Public Health Nutrition

Epidemiology

Food choices and health during military service: increases in sugar- and fibre-containing foods and changes in anthropometric and clinical risk factors

Clarissa M L Binghama1 c1, Marjaana Lahti-Koskia2, Pilvikki Absetza1, Pauli Puukkaa3, Marja Kinnunena1, Harri Pihlajamäkia4, Timo Sahia5, Antti Uutelaa1 and Piia Jallinojaa1

a1 Department of Lifestyle and Participation, National Institute for Health and Welfare, PO Box 30, FI-00271 Helsinki, Finland

a2 Finnish Heart Association, Helsinki, Finland

a3 Department of Chronic Disease Prevention, National Institute for Health and Welfare, Turku, Finland

a4 Centre of Military Medicine, Lahti, Finland

a5 Department of Public Health, University of Helsinki, Helsinki, Finland

Abstract

Objective To analyse changes in food choices, diet-related risk factors and their association during 6 months of military service.

Design Longitudinal cohort study in Finland, where all men are liable to military service and a clear majority of each age group completes service. Dietary intake data were collected by self-administered questionnaire before and at 6 months of service. Three dietary indices based on food frequencies were developed to characterize the diet: Sugar Index, Fibre Index and Fat Index. Thirteen diet-related risk factors were measured at the beginning and at 6 months of service.

Setting Military environment, two geographically distinct garrisons.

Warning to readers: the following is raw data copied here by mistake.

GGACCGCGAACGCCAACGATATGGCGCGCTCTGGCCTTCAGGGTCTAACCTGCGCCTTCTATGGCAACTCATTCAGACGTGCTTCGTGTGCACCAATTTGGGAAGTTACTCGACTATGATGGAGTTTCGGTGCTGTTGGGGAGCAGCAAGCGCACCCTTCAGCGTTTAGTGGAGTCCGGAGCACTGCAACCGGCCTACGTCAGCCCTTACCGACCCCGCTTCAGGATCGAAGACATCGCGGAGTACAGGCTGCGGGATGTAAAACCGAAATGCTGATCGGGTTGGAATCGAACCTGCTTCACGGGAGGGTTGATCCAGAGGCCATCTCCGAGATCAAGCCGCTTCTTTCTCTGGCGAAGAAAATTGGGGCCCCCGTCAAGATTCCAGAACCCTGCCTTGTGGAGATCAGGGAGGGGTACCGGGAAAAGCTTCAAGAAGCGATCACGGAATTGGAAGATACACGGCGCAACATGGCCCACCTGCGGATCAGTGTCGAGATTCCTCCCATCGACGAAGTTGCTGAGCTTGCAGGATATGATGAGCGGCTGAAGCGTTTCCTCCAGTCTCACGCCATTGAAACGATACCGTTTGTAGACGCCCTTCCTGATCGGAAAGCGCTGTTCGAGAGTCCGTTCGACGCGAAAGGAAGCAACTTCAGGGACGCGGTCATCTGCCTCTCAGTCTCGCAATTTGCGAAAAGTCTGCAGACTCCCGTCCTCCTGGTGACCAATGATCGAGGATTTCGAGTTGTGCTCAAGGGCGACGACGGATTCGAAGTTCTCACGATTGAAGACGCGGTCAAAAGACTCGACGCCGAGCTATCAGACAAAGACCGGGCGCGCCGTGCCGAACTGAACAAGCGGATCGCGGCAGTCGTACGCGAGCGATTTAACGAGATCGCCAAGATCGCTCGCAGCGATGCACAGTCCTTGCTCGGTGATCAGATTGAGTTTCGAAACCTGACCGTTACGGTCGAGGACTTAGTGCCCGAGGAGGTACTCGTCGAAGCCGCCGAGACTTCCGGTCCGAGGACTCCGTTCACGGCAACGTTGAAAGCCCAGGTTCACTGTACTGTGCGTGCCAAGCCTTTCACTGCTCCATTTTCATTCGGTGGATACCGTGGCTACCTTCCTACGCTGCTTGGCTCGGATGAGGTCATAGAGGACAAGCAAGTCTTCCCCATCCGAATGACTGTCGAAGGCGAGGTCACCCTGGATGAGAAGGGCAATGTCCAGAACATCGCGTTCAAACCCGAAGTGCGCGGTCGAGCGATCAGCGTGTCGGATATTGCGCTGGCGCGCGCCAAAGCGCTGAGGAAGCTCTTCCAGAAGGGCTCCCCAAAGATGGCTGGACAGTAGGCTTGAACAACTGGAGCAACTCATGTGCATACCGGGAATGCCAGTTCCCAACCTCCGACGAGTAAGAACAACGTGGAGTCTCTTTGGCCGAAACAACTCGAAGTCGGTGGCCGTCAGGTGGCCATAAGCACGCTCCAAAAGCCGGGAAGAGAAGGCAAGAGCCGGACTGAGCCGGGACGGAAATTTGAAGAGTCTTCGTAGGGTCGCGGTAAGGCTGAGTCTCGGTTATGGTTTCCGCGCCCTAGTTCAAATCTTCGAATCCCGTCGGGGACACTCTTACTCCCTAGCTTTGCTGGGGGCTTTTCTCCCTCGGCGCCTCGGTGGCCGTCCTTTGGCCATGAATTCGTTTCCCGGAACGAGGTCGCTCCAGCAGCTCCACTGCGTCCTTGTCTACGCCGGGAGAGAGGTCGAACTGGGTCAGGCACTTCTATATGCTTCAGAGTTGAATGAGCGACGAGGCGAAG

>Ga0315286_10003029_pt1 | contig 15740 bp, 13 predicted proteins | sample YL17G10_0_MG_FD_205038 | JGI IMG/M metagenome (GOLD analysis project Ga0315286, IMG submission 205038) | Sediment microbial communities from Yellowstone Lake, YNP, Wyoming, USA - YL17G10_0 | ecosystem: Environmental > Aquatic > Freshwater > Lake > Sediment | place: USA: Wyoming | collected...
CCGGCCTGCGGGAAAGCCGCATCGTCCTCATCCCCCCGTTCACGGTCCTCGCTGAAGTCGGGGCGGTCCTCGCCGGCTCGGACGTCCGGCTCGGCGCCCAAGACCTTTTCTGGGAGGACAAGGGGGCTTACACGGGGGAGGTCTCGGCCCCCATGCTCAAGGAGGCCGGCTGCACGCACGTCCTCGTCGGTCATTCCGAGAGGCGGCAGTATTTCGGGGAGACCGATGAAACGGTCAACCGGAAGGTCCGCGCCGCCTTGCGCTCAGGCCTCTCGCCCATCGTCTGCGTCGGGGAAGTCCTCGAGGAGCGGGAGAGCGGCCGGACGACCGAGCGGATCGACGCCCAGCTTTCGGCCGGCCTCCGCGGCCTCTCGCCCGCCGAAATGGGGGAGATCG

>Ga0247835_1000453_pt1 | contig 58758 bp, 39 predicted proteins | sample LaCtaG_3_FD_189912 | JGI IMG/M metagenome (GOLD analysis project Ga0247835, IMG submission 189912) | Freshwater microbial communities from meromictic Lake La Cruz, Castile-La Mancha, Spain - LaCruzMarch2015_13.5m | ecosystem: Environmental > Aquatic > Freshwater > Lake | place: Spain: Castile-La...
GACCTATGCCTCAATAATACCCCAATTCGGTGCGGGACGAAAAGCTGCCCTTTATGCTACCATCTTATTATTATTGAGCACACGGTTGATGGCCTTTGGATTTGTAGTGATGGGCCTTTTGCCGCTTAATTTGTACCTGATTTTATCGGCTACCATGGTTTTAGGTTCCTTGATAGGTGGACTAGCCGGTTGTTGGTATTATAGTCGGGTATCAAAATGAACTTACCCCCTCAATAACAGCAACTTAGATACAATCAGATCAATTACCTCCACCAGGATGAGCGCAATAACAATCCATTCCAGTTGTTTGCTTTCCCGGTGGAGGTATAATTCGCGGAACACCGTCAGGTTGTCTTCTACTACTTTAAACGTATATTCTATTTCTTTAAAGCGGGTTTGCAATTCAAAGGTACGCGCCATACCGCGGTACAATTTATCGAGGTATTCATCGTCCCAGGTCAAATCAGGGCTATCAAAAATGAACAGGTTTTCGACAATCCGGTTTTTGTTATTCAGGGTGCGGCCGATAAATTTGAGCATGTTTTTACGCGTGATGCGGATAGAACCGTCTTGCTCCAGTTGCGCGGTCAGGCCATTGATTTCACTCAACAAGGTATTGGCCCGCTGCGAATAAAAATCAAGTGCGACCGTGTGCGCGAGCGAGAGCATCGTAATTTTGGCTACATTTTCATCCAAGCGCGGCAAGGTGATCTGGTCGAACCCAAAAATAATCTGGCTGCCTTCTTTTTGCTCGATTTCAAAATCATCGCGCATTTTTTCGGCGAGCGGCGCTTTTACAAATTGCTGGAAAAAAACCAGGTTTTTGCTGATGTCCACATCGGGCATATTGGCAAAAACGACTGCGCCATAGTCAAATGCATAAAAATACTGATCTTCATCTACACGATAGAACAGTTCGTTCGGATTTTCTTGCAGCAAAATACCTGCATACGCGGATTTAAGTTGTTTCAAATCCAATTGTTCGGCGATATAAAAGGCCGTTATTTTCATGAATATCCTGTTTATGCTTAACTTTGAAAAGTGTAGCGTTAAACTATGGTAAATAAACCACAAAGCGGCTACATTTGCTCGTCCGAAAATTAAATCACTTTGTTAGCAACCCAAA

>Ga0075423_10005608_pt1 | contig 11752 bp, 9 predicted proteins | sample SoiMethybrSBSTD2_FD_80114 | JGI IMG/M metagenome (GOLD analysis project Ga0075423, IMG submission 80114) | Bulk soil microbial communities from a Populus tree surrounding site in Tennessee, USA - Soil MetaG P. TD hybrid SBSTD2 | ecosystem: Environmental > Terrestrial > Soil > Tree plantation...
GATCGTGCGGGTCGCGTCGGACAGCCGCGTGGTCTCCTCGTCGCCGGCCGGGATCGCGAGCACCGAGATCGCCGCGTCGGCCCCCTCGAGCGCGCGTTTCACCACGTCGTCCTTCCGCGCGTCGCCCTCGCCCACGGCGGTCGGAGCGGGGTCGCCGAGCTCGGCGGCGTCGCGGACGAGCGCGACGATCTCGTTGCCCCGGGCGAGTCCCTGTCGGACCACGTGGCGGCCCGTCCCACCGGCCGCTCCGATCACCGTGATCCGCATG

Subjects Male conscripts aged 18–21 years (n 256) performing military service.

Results During 6 months of service, positive changes concerned more frequent use of fibre-rich foods (P = 0·011), improved body composition (BMI, waist circumference, muscle mass, fat mass and percentage body fat, P ≤ 0·003 for all), decreased systolic blood pressure and increased HDL cholesterol (P < 0·001 for both). Negative changes concerned more frequent use of sugar-rich foods and increased total cholesterol, TAG and blood glucose (P < 0·001 for all). The consumption of fibre-rich foods was inversely associated with anthropometric risk factors at baseline and with sugar-rich foods at both time points.

Conclusions Despite more frequent consumption of sweet foods, military service with a unified, nutritionally planned diet, a controlled environment and high physical load has a positive effect on conscripts’ health risk factors. The negative changes in blood lipids and glucose may reflect more varied free-time eating.

(Received April 01 2011)

(Accepted November 13 2011)

(Online publication December 14 2011)

Correspondence

c1 Corresponding author: Email clarissa.bingham@thl.fi

0Comments